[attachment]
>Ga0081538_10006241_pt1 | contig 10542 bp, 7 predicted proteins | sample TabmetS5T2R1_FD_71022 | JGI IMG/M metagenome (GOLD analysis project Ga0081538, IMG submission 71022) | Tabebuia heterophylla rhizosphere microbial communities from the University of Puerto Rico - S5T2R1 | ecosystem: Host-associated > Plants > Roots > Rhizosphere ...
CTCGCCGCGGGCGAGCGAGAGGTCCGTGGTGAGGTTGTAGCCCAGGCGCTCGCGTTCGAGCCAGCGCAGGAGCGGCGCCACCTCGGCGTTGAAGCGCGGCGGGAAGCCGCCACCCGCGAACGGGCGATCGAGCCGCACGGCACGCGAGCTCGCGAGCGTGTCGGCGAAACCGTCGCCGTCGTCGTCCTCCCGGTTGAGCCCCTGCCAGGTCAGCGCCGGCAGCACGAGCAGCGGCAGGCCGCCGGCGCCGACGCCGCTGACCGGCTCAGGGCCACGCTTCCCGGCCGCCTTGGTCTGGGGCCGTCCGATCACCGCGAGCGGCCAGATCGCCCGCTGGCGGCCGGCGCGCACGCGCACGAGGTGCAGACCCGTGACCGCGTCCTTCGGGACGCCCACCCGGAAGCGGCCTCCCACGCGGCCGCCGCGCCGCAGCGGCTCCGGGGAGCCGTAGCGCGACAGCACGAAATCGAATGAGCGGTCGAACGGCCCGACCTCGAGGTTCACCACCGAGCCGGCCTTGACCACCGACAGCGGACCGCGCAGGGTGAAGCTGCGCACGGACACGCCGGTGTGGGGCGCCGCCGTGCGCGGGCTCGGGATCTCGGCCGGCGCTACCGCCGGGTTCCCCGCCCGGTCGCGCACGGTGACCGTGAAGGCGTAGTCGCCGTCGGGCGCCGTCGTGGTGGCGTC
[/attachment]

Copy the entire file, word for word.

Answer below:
>Ga0081538_10006241_pt1 | contig 10542 bp, 7 predicted proteins | sample TabmetS5T2R1_FD_71022 | JGI IMG/M metagenome (GOLD analysis project Ga0081538, IMG submission 71022) | Tabebuia heterophylla rhizosphere microbial communities from the University of Puerto Rico - S5T2R1 | ecosystem: Host-associated > Plants > Roots > Rhizosphere ...
CTCGCCGCGGGCGAGCGAGAGGTCCGTGGTGAGGTTGTAGCCCAGGCGCTCGCGTTCGAGCCAGCGCAGGAGCGGCGCCACCTCGGCGTTGAAGCGCGGCGGGAAGCCGCCACCCGCGAACGGGCGATCGAGCCGCACGGCACGCGAGCTCGCGAGCGTGTCGGCGAAACCGTCGCCGTCGTCGTCCTCCCGGTTGAGCCCCTGCCAGGTCAGCGCCGGCAGCACGAGCAGCGGCAGGCCGCCGGCGCCGACGCCGCTGACCGGCTCAGGGCCACGCTTCCCGGCCGCCTTGGTCTGGGGCCGTCCGATCACCGCGAGCGGCCAGATCGCCCGCTGGCGGCCGGCGCGCACGCGCACGAGGTGCAGACCCGTGACCGCGTCCTTCGGGACGCCCACCCGGAAGCGGCCTCCCACGCGGCCGCCGCGCCGCAGCGGCTCCGGGGAGCCGTAGCGCGACAGCACGAAATCGAATGAGCGGTCGAACGGCCCGACCTCGAGGTTCACCACCGAGCCGGCCTTGACCACCGACAGCGGACCGCGCAGGGTGAAGCTGCGCACGGACACGCCGGTGTGGGGCGCCGCCGTGCGCGGGCTCGGGATCTCGGCCGGCGCTACCGCCGGGTTCCCCGCCCGGTCGCGCACGGTGACCGTGAAGGCGTAGTCGCCGTCGGGCGCCGTCGTGGTGGCGTC